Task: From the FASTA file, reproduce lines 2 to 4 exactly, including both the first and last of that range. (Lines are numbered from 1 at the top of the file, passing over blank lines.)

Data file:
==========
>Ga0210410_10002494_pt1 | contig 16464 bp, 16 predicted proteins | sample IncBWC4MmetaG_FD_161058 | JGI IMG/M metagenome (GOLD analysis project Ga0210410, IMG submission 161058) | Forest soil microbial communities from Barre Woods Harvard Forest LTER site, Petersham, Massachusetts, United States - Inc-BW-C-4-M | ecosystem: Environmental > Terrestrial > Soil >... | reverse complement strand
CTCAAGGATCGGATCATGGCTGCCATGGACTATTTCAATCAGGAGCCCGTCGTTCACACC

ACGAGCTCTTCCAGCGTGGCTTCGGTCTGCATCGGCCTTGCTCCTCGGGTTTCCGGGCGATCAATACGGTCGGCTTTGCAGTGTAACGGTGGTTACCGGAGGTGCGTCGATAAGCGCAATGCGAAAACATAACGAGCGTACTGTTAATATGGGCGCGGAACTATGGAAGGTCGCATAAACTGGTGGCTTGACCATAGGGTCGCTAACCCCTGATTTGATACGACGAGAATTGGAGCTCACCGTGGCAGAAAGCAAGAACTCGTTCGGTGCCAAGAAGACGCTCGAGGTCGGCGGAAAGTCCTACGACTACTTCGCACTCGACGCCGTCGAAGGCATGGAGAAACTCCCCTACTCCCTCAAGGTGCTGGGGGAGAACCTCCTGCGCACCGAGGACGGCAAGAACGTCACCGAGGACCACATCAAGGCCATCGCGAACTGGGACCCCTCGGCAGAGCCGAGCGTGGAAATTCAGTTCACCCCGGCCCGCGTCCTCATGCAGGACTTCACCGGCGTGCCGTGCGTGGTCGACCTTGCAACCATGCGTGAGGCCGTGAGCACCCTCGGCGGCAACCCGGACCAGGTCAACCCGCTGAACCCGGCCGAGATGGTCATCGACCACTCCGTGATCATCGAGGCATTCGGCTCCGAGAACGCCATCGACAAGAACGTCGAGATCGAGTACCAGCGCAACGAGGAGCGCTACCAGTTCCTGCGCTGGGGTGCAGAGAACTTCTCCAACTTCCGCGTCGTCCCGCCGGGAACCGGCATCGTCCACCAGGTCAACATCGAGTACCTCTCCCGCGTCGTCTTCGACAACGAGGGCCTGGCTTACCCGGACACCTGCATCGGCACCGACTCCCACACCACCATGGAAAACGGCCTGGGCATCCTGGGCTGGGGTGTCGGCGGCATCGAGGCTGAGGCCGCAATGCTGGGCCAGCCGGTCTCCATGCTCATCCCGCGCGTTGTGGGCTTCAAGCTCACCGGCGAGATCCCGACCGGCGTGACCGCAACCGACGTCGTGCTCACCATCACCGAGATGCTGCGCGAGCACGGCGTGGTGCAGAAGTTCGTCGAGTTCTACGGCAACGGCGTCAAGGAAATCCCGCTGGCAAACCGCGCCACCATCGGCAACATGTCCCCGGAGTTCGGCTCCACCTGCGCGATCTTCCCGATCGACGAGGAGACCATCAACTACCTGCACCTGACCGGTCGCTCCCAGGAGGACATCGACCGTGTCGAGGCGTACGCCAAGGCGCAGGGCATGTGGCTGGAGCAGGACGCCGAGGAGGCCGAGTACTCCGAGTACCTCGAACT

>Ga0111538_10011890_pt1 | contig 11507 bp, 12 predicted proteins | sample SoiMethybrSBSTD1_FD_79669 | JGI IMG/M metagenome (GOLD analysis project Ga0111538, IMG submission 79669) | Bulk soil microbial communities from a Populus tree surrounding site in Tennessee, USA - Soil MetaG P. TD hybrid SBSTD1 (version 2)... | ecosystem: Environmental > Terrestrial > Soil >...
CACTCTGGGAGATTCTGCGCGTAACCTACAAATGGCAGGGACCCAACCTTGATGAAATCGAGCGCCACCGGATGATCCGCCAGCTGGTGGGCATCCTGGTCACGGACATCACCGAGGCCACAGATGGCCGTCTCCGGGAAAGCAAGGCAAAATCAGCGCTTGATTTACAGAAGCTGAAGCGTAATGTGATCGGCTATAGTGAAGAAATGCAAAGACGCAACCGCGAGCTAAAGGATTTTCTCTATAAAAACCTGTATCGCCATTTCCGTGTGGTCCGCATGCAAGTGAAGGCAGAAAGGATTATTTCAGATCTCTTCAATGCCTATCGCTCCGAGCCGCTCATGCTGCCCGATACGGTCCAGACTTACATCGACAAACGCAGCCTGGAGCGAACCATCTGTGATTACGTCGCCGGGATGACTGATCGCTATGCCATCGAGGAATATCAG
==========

CTCAAGGATCGGATCATGGCTGCCATGGACTATTTCAATCAGGAGCCCGTCGTTCACACC

ACGAGCTCTTCCAGCGTGGCTTCGGTCTGCATCGGCCTTGCTCCTCGGGTTTCCGGGCGATCAATACGGTCGGCTTTGCAGTGTAACGGTGGTTACCGGAGGTGCGTCGATAAGCGCAATGCGAAAACATAACGAGCGTACTGTTAATATGGGCGCGGAACTATGGAAGGTCGCATAAACTGGTGGCTTGACCATAGGGTCGCTAACCCCTGATTTGATACGACGAGAATTGGAGCTCACCGTGGCAGAAAGCAAGAACTCGTTCGGTGCCAAGAAGACGCTCGAGGTCGGCGGAAAGTCCTACGACTACTTCGCACTCGACGCCGTCGAAGGCATGGAGAAACTCCCCTACTCCCTCAAGGTGCTGGGGGAGAACCTCCTGCGCACCGAGGACGGCAAGAACGTCACCGAGGACCACATCAAGGCCATCGCGAACTGGGACCCCTCGGCAGAGCCGAGCGTGGAAATTCAGTTCACCCCGGCCCGCGTCCTCATGCAGGACTTCACCGGCGTGCCGTGCGTGGTCGACCTTGCAACCATGCGTGAGGCCGTGAGCACCCTCGGCGGCAACCCGGACCAGGTCAACCCGCTGAACCCGGCCGAGATGGTCATCGACCACTCCGTGATCATCGAGGCATTCGGCTCCGAGAACGCCATCGACAAGAACGTCGAGATCGAGTACCAGCGCAACGAGGAGCGCTACCAGTTCCTGCGCTGGGGTGCAGAGAACTTCTCCAACTTCCGCGTCGTCCCGCCGGGAACCGGCATCGTCCACCAGGTCAACATCGAGTACCTCTCCCGCGTCGTCTTCGACAACGAGGGCCTGGCTTACCCGGACACCTGCATCGGCACCGACTCCCACACCACCATGGAAAACGGCCTGGGCATCCTGGGCTGGGGTGTCGGCGGCATCGAGGCTGAGGCCGCAATGCTGGGCCAGCCGGTCTCCATGCTCATCCCGCGCGTTGTGGGCTTCAAGCTCACCGGCGAGATCCCGACCGGCGTGACCGCAACCGACGTCGTGCTCACCATCACCGAGATGCTGCGCGAGCACGGCGTGGTGCAGAAGTTCGTCGAGTTCTACGGCAACGGCGTCAAGGAAATCCCGCTGGCAAACCGCGCCACCATCGGCAACATGTCCCCGGAGTTCGGCTCCACCTGCGCGATCTTCCCGATCGACGAGGAGACCATCAACTACCTGCACCTGACCGGTCGCTCCCAGGAGGACATCGACCGTGTCGAGGCGTACGCCAAGGCGCAGGGCATGTGGCTGGAGCAGGACGCCGAGGAGGCCGAGTACTCCGAGTACCTCGAACT

>Ga0111538_10011890_pt1 | contig 11507 bp, 12 predicted proteins | sample SoiMethybrSBSTD1_FD_79669 | JGI IMG/M metagenome (GOLD analysis project Ga0111538, IMG submission 79669) | Bulk soil microbial communities from a Populus tree surrounding site in Tennessee, USA - Soil MetaG P. TD hybrid SBSTD1 (version 2)... | ecosystem: Environmental > Terrestrial > Soil >...